Before elaborating a negotiation strategy, it would be appropriate to establish a gradation of “respectable” or “non-respectable” individuals and to determine the parameters – fixed? of eligibility for dialogue, in consultation with the states involved in the fight against terrorism and present a common front. To date, negotiation is less an act of power than an escape route from unsolvable conflicts. The thesis of the “asymmetrical conflict doomed to failure” is reinforced and the political credibility of governments is committed before public opinion. For the United States alone, the Pentagon has spent 850 billion dollars in Afghanistan and 24,000 U.S. soldiers have been killed or wounded. Admittedly, the initial problem has still not been resolved. NATO fears that a hasty withdrawal of the United States could lead to the formation of a new platform of armed groups.

France believes that negotiating with anyone who rejects the basic rules of military engagement and dialogue would be a departure from its values, engaging the country in an unstable process that could be contrary to its interests. As much as Paris can hear that the ara pacis (the altar of peace) may have been used in the past to establish a strategy of domination, no group is sending signals of dogmatic appeasement or renunciation of violence. Opening informal channels in this context would offer gains at the margin, increase divisions in an already fractured movement, give credit to those who have none, advocate democracy to warlords whose reference points are Islamic republics that already practice parliamentarianism (Iran, Pakistan, Bangladesh).

Fragmentation of radical Islamism

While armed Islamism persists in considering negotiation only as truce or submission, successive breakdowns have led to a dynamic of fragmentation. The al-Qaeda defeat in Afghanistan has disseminated groups in the Maghreb that have plagued the Sahel. The fall of Daesh has divided Africa between zones of influence. Groups like HTS are a mix of groups, subgroups, and other unstable entities, with no indication that they share their leader’s pragmatism, while they seem more concerned with perpetuating their criminal activities than participating in peace forums.

In addition to dissemination/propagation associated with fragmentation, there is another divisive factor: the ethnicity of the violence. The word “terrorist” has long essentialized the global jihadism of al-Qaeda and the Islamic State. Yet the current balance of power tends to limit the fighters to the societal porosities of the battlefield. Fighters blend in, ingest local despair, marry and give birth, appropriate local issues (pastoral disputes, access to land, control of wells), proclaim themselves as the assessors of an Islamist solution.

In the war on terror, are we not confronted with the Peul issue in the Macina region? The Tuareg issue in the Adrar des Ifoghas? The Dogon issue in the loop of the Niger? By geographical extension, does northern Nigeria not question the Sufi brotherhoods (Tijaniyya, Qadiriyya)? The integration of Iraqi tribes, the concept of the nation-state? Family-based clans and territorial cohesion in Syria? Aren’t armed groups the instigators of criminal counter-societies of the triad, cartel or mafia type and become entrenched in populations that demand a just and responsible state?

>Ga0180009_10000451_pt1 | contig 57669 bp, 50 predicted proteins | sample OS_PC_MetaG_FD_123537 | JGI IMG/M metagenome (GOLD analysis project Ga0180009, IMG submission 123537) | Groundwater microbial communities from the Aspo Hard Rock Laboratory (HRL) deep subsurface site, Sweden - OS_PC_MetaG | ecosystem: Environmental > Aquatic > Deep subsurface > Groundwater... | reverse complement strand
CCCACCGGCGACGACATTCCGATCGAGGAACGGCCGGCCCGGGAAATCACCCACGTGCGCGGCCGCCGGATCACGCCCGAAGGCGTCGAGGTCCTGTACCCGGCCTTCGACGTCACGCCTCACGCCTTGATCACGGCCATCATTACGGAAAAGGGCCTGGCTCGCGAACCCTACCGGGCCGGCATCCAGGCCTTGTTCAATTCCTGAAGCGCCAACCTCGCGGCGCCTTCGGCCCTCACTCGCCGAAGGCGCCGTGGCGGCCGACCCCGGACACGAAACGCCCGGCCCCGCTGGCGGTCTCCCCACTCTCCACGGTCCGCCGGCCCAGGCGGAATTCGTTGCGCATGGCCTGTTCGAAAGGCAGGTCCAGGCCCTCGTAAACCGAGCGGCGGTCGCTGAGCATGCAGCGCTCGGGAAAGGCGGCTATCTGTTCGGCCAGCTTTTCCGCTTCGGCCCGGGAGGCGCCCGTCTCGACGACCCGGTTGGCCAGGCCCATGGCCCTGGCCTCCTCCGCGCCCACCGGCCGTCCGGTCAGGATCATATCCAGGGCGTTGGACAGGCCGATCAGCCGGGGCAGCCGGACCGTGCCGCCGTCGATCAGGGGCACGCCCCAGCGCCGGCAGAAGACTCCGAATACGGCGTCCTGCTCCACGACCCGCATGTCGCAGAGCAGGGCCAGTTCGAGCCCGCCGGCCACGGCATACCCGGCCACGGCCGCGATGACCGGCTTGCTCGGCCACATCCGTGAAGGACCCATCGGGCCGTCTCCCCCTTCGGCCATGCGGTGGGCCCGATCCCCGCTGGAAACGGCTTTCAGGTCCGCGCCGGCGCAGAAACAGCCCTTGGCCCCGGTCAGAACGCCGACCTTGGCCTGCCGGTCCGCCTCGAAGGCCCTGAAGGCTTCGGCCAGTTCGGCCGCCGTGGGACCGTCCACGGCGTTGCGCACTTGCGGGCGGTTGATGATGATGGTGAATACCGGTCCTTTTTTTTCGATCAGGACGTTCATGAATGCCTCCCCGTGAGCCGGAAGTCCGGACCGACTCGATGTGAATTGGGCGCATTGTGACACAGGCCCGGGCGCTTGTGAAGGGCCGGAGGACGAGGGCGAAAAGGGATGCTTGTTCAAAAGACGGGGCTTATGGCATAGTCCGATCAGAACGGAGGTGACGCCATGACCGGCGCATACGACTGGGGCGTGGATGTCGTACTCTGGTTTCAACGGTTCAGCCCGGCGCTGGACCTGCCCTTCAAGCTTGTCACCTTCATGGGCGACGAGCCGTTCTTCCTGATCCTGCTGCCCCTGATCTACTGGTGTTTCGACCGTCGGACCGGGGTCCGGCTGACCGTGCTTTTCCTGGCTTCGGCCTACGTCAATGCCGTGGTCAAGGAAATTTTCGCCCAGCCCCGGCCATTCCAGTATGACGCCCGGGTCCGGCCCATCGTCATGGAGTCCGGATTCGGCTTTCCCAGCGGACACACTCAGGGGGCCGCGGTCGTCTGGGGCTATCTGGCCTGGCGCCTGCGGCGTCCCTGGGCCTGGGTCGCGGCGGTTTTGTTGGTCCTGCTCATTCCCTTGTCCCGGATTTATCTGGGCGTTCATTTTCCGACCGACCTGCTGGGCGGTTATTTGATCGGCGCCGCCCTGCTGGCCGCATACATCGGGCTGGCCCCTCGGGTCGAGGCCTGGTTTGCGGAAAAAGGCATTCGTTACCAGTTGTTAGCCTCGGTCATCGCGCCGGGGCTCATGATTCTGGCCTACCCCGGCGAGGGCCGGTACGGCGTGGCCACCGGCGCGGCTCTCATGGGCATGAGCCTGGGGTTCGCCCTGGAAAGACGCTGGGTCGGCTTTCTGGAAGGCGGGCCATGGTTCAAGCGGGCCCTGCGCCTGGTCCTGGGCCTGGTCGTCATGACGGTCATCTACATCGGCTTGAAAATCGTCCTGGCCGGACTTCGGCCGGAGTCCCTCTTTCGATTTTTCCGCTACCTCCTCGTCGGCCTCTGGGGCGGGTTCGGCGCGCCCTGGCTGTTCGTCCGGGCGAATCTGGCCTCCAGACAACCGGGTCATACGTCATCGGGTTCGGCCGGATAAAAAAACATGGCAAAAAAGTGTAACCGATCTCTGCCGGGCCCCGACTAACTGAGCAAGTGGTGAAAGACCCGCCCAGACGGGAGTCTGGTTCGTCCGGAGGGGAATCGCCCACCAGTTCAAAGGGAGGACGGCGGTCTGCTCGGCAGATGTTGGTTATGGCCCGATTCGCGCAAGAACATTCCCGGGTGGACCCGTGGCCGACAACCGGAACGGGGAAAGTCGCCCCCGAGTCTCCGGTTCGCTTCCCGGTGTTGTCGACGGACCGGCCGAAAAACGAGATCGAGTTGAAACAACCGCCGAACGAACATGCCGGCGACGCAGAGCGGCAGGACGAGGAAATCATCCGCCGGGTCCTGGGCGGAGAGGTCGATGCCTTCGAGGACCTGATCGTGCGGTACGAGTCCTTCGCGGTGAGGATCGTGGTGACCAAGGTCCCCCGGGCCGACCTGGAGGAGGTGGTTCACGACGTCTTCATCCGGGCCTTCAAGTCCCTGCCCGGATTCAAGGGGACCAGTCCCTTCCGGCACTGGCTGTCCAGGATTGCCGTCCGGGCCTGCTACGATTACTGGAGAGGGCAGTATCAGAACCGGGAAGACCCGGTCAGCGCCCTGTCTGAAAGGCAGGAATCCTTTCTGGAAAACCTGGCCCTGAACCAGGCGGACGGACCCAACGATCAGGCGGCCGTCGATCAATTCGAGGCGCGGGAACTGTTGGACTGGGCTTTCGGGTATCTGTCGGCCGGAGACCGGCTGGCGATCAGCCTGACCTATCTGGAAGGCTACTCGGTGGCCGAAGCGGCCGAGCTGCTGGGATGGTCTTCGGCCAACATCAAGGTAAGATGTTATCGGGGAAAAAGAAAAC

The choice to formalize an analysis differential would help to categorize the radical nebula, to identify the “non-state actors” who would admit to making the distinction between the acceptable (peace) and the illusory (submission).

For the time being, the lucidity of a few is insufficient to establish a global strategy. We should acknowledge the existence of timid signals from a neo-Salafist penchant, neo to designate a pragmatic Salafism willing to participate in the game of institutions without having the impression of deviating. Warlords understanding that the future of their project rests on good governance and the synchronization of our composite regimes, them and us. This constitutes, de facto, a break with the spectral discourse of the Islamic State, which, in the name of an ideal Islamic society, camps a temporal signature leaning towards brutal absolutism and paroxysmal rejection of historic times.

In the closed world of counterterrorism, there is the saying: “A bomber is a questioner”. One day it will be necessary to anticipate the vector through which radical Islamism could come to the negotiating table, namely politics. More precisely, we must be prepared to open the issues of discord that have provided the breeding ground for radical Islamism. These include the failure of states in the Sahel/Middle East, endemic corruption (5 % of financial aid to the twenty-two poorest countries goes to tax heavens) and informal negotiations that deprive local populations of legitimate debate on peaceful coexistence.

If peace must have a price, it will be this: a forthright negotiation without dodging the grey areas. This will be required well before considering a time for reconciliation.